I think most of us develop mindsets that become our comfort zone, our steady state. For some that is optimism, for others pessimism. If we drift from that comfort zone, we find a way to push ourselves back into it, even if it is bad. Some people like to be miserable, because it is something familiar and human’s have an odd tendency to resist change, even in the face of emotional misery. Others always try to see the bright side, and seem to be able to find a way back there whenever they drift away. Personally, I think I try to find a middle ground, which I might call the world of cynicism, where I can see things that can and should upset me, but I try to make fun of them and find some humor in them. (My own definition of cynic is a hopeless romantic in a suit of armor.) Something that is truly difficult is moving oneself from one mindset to another and trying to stake out that new ground. Consider this: how many find themselves gravitating toward the bleakest articles here and find themselves in a kind of joyous agreement with the most pessimistic and negative comments (“this is all going to blow up faster than most people think”)? How many have the opinion that they can hardly wait for everything to blow up, even though few have had any first hand experience in a Mad Max type of world? Would people regret it if they get what they wish for? I suspect almost all would.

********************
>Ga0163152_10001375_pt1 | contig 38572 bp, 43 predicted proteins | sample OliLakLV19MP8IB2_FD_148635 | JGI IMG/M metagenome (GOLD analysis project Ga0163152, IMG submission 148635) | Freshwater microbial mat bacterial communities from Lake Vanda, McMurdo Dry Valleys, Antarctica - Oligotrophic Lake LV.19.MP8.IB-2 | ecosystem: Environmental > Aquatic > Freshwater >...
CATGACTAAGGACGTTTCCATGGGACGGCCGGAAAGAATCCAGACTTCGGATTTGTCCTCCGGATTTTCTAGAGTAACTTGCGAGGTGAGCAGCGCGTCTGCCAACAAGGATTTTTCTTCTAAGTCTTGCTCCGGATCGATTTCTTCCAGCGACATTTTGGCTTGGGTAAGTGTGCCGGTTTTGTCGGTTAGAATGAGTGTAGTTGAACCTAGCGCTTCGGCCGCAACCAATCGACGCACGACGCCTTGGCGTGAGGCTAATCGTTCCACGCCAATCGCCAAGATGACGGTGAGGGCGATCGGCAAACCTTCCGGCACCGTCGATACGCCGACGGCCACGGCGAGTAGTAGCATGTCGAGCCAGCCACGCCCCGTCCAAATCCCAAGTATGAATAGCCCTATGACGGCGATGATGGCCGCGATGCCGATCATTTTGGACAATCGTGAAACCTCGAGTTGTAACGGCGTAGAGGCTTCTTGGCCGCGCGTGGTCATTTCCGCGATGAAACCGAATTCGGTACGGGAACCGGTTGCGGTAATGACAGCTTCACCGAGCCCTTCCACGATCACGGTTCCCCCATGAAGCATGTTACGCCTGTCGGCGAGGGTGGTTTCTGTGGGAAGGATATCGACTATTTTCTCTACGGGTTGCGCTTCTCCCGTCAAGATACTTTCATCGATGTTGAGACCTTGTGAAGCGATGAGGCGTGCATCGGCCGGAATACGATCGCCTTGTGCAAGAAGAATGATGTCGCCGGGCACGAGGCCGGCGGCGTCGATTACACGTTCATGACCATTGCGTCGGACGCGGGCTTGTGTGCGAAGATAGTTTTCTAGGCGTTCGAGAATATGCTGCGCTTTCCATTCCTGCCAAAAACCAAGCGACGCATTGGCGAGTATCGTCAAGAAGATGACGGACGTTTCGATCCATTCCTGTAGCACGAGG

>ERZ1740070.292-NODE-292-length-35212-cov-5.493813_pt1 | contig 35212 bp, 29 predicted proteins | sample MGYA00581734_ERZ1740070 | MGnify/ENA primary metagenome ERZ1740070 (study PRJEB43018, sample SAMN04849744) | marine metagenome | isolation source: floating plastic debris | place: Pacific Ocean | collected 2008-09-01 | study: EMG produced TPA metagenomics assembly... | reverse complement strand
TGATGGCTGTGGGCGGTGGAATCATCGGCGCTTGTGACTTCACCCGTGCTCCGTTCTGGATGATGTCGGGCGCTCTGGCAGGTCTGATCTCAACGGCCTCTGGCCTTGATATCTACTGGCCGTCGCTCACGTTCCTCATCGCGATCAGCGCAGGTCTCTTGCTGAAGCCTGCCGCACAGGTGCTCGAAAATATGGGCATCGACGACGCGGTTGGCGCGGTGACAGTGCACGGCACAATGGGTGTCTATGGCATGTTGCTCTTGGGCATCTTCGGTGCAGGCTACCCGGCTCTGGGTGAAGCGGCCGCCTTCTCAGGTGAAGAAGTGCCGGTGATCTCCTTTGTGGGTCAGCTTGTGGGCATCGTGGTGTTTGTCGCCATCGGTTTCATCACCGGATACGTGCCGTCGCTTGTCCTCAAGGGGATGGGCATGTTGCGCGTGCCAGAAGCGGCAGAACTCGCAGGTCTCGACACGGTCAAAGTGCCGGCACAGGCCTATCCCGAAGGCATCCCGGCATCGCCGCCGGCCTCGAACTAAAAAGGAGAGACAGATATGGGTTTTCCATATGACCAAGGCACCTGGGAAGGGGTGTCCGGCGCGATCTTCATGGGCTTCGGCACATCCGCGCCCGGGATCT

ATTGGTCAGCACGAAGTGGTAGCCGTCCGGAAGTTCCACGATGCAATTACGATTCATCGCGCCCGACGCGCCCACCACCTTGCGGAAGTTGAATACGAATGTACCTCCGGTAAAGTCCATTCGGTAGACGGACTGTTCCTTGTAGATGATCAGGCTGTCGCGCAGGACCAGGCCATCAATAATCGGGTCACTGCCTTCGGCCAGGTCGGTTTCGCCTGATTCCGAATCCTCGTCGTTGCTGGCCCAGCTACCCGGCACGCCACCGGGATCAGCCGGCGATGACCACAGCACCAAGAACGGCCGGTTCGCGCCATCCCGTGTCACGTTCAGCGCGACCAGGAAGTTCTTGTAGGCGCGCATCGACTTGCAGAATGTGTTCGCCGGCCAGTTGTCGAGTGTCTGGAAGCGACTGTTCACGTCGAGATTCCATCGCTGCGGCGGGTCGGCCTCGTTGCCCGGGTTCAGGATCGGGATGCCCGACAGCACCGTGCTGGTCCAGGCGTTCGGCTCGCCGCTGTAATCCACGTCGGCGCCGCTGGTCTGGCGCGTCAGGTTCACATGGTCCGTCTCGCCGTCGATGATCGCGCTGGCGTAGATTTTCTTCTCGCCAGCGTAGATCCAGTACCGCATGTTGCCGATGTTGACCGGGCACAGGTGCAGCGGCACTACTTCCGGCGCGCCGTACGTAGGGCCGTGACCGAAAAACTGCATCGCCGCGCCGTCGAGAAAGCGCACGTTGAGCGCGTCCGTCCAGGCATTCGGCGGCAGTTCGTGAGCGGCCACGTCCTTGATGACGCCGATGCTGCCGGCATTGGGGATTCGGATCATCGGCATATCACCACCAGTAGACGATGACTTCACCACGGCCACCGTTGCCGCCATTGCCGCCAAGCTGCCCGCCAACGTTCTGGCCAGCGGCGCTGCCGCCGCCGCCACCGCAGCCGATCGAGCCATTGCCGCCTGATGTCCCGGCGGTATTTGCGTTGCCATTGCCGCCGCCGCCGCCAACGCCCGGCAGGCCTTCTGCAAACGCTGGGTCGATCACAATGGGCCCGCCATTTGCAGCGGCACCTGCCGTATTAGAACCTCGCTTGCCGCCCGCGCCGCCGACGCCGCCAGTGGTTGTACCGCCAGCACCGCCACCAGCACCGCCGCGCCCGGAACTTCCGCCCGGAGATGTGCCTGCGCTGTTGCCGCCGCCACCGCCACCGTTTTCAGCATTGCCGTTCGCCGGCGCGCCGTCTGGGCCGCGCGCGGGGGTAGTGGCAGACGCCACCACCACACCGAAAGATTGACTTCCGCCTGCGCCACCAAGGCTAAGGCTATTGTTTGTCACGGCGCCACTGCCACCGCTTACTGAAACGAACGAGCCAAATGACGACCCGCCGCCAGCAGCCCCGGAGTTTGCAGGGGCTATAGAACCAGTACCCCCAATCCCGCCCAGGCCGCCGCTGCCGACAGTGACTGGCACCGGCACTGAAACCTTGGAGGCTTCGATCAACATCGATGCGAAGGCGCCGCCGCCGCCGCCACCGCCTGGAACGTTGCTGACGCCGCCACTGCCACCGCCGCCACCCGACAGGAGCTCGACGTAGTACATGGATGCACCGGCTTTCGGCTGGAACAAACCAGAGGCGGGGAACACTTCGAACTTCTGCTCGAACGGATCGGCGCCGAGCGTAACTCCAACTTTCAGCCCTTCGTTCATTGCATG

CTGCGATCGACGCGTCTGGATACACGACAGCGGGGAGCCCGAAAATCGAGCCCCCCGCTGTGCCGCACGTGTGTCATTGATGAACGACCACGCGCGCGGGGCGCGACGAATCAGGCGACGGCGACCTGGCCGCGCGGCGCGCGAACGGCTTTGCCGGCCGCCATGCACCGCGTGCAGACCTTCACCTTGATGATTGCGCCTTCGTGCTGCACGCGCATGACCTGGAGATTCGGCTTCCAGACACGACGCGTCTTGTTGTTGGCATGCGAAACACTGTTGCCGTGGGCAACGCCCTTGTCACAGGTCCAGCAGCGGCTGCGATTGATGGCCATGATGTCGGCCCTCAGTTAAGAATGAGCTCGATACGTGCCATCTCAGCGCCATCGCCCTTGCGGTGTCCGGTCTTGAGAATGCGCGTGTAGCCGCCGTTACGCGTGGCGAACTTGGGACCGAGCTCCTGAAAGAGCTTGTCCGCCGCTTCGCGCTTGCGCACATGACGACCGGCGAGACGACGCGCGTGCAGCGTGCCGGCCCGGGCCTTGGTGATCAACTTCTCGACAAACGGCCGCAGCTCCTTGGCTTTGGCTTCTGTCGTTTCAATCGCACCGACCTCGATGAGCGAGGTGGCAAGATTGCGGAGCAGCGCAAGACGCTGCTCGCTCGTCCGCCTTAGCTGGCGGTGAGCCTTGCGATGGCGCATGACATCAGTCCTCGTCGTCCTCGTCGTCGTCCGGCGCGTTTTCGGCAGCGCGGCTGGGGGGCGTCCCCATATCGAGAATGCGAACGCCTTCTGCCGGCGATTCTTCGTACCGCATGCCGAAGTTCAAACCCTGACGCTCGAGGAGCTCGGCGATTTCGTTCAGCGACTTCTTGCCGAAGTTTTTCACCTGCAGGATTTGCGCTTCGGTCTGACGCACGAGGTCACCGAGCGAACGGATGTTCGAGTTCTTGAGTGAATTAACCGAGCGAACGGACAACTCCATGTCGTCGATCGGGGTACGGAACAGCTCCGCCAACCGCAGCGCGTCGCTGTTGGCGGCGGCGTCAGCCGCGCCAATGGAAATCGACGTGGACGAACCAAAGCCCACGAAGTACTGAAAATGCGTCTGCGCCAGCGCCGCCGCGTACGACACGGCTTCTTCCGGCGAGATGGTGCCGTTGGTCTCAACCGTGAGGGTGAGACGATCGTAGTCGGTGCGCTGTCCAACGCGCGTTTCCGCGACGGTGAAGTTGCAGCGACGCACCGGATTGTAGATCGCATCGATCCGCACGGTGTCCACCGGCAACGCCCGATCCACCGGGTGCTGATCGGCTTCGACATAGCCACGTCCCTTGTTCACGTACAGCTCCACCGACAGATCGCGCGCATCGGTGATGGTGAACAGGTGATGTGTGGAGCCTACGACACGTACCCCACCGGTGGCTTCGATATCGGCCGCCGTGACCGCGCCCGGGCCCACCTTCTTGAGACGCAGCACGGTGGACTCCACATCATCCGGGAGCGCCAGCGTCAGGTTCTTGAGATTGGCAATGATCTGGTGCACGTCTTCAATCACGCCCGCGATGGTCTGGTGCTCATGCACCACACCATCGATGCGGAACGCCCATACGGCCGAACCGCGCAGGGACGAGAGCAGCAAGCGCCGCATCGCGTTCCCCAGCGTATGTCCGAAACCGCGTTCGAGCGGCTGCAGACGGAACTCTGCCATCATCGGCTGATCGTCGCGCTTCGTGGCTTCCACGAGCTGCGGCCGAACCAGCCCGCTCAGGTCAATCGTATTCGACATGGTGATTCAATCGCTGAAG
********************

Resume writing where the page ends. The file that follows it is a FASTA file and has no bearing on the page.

Most people know where their sentiments stand. Just for fun, here’s a test. Suppose the following links to articles appear on a financial website. In what order would you read them, if at all?
1) SNAP Recipients Reach All-Time High
2) Major Economist Sees Long End of the Yield Curve Collapsing
3) Signs of Recovery in Spending, Hiring Figures
I’m guessing 1-2-3 and 3-2-1, pessimists and optimists in those orders. The second fictitious article is a trick, as it probably generates a lot of cognitive dissonance. A major economist? What the heck does an economist know? On the other hand, it sounds negative, so maybe it’s worth taking a look.
Personally, I’m going with cynicism and history, and hedging my bets. If I am wrong I may be swept away by events. If it turns out as bad as many people are predicting, however, I am not sure survival is the more attractive alternative.
Some say hope for the best but plan for the worst. I prefer hope for the best but plan for the worst one is willing to accept.